[R] gamma parameter estimation [was "ks.test"]

Prof Brian D Ripley ripley at stats.ox.ac.uk
Mon Nov 12 19:14:31 CET 2001

```On Mon, 12 Nov 2001, Martin Maechler wrote:

> >>>>> "AOlinto" == aolinto  <aolinto at bignet.com.br> writes:
>
>     AOlinto> Dear Dr. Maechler, Thanks for your e-mail.
>
>        MM> As the function name suggests and help(gamma.shape) clearly says,
>        MM> its estimating the shape parameter alpha, and *ITS* standard error
>        MM> which is not at all the same as the scale parameter you need (and
>        MM> in your case get from coef(Lt.fit) !
>
> {to R-help;  I allow myself to CC this back to R-help again..}
>
>     AOlinto> As you stated, I was not using the scale parameter, but the SE
>     AOlinto> of the shape parameter.
>
>     AOlinto> Nevertheless, in my exemple, using coef(Lt.fit) I got the
>     AOlinto> value 0.01703055(Intercept) which doesn't seem to be the scale
>     AOlinto> parameter either. I read carefully some books and the R help
>     AOlinto> but I couldn't find a solution (probably because I'm not a
>     AOlinto> statistician and, as biologist, I often have problems with
>     AOlinto> mathematical language - but I'm trying to do my best).
>
>     AOlinto> Would you please explain me how to get the scale parameter
>     AOlinto> from coef?
>
> Here is a valid R script I did for you  [ ~/R/MM/STATISTICS/gamma-mle.R ]:
> the comments should contain all the explanations:

[...]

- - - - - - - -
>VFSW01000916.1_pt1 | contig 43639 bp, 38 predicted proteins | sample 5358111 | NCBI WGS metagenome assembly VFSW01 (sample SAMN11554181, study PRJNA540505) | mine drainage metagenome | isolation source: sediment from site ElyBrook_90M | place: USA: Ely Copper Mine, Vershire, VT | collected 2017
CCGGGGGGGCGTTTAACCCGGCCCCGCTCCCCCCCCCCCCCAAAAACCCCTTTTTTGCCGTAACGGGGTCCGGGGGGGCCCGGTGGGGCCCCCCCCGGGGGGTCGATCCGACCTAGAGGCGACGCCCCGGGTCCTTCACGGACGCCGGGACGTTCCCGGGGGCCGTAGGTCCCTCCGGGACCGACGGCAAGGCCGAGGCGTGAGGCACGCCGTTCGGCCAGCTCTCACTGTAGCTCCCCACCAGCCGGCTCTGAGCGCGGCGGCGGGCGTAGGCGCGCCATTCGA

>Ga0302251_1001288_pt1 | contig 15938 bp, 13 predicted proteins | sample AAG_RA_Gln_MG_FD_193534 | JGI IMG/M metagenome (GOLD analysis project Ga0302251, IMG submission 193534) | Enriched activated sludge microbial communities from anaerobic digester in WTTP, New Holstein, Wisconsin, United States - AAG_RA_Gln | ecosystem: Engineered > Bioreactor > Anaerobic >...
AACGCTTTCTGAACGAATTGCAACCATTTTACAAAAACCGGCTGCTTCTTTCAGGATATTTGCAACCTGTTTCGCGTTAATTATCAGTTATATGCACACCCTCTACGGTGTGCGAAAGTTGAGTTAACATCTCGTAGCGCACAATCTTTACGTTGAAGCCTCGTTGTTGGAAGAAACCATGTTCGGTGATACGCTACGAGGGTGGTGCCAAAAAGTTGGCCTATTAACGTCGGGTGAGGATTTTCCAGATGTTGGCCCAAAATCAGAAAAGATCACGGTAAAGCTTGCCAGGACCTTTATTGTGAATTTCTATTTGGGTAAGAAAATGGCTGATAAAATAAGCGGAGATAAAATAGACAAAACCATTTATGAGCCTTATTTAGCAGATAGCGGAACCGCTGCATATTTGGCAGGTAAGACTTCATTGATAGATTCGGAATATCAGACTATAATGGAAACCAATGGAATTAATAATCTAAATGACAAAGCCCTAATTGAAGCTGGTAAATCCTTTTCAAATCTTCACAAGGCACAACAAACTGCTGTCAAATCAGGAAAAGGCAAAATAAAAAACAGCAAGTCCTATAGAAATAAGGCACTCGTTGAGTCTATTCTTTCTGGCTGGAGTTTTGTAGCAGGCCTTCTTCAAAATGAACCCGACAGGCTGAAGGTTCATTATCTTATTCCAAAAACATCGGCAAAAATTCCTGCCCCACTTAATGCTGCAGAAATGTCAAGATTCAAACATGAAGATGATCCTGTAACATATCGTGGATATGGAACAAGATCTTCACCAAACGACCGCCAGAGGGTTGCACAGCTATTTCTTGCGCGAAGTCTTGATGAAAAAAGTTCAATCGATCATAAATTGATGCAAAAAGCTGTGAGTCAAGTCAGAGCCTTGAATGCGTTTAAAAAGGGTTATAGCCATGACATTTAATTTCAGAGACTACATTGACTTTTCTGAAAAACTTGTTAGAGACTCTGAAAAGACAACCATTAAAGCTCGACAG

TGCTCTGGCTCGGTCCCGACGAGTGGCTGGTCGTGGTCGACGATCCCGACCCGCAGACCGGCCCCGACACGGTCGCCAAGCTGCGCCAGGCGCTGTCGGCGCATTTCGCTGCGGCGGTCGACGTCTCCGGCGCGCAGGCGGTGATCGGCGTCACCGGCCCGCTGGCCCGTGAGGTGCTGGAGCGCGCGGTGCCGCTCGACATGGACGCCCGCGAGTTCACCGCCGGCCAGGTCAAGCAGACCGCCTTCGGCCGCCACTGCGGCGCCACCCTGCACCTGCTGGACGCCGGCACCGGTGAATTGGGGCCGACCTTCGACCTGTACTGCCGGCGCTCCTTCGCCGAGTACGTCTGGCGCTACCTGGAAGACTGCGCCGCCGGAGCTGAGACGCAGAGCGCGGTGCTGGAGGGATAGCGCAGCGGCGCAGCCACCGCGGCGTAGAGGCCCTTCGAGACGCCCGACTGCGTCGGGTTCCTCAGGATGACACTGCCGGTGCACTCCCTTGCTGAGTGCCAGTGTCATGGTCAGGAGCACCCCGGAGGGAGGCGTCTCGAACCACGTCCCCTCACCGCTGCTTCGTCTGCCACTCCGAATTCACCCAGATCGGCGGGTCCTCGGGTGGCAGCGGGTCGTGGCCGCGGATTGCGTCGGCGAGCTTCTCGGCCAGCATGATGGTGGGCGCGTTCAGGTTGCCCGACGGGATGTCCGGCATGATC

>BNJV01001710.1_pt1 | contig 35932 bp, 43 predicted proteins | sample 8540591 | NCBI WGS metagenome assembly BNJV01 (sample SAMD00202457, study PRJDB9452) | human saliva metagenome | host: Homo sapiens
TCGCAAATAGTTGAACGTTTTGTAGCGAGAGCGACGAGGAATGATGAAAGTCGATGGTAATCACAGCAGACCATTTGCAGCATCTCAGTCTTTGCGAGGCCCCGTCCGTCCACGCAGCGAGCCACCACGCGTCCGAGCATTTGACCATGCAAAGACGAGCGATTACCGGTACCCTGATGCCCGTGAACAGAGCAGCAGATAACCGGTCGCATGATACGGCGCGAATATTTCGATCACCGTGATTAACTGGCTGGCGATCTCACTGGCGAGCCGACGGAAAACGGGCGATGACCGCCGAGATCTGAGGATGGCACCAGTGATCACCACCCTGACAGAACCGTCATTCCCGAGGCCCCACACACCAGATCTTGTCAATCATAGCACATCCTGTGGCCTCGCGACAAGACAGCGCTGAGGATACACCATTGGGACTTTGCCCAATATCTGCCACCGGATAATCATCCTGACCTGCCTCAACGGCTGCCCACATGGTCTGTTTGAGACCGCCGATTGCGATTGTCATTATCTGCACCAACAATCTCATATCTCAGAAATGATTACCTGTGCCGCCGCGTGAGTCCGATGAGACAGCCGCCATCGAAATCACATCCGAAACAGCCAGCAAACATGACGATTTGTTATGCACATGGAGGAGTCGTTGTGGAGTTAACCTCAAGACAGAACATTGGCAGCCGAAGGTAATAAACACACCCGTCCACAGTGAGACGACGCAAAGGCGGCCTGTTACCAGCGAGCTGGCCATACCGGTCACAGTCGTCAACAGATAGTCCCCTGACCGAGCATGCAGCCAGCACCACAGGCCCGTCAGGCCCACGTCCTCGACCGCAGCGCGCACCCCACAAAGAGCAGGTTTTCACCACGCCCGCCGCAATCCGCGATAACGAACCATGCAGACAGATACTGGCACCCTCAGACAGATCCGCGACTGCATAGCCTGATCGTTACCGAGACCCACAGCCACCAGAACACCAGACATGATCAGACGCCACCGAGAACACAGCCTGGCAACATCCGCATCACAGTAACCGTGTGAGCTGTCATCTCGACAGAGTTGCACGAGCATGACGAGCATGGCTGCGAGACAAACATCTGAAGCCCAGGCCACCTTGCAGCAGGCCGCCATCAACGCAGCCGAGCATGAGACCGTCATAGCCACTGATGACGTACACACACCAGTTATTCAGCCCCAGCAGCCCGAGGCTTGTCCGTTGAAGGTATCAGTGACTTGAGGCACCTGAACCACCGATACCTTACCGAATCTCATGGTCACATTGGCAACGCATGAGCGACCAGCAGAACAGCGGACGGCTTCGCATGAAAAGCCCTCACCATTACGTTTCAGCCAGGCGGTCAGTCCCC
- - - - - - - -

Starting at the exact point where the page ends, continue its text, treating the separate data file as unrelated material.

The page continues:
Another way to do this is to use fitdistr in package MASS (recent version).
Unfortunately because R uses incompatible arguments with S for [dqpr]gamma
prior to 1.4.0, the default usage needs R-devel

> set.seed(35)
> xx <- rgamma(10000, shape = 2, scale = 0.1)
> fitdistr(xx, "gamma")
shape         rate
1.97356054   9.95524474
(0.02589806) (0.14862019)

One can make it work in R 1.3.1 by specifying starting values.

> fitdistr(xx, "gamma", list(shape = 2, scale = 0.1))
shape         scale
1.973444351   0.100454939
(0.025871453) (0.001497758)

These are MLEs, with standard errors based on the observed information.

--
Brian D. Ripley,                  ripley at stats.ox.ac.uk
Professor of Applied Statistics,  http://www.stats.ox.ac.uk/~ripley/
University of Oxford,             Tel:  +44 1865 272861 (self)
1 South Parks Road,                     +44 1865 272860 (secr)
Oxford OX1 3TG, UK                Fax:  +44 1865 272595

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```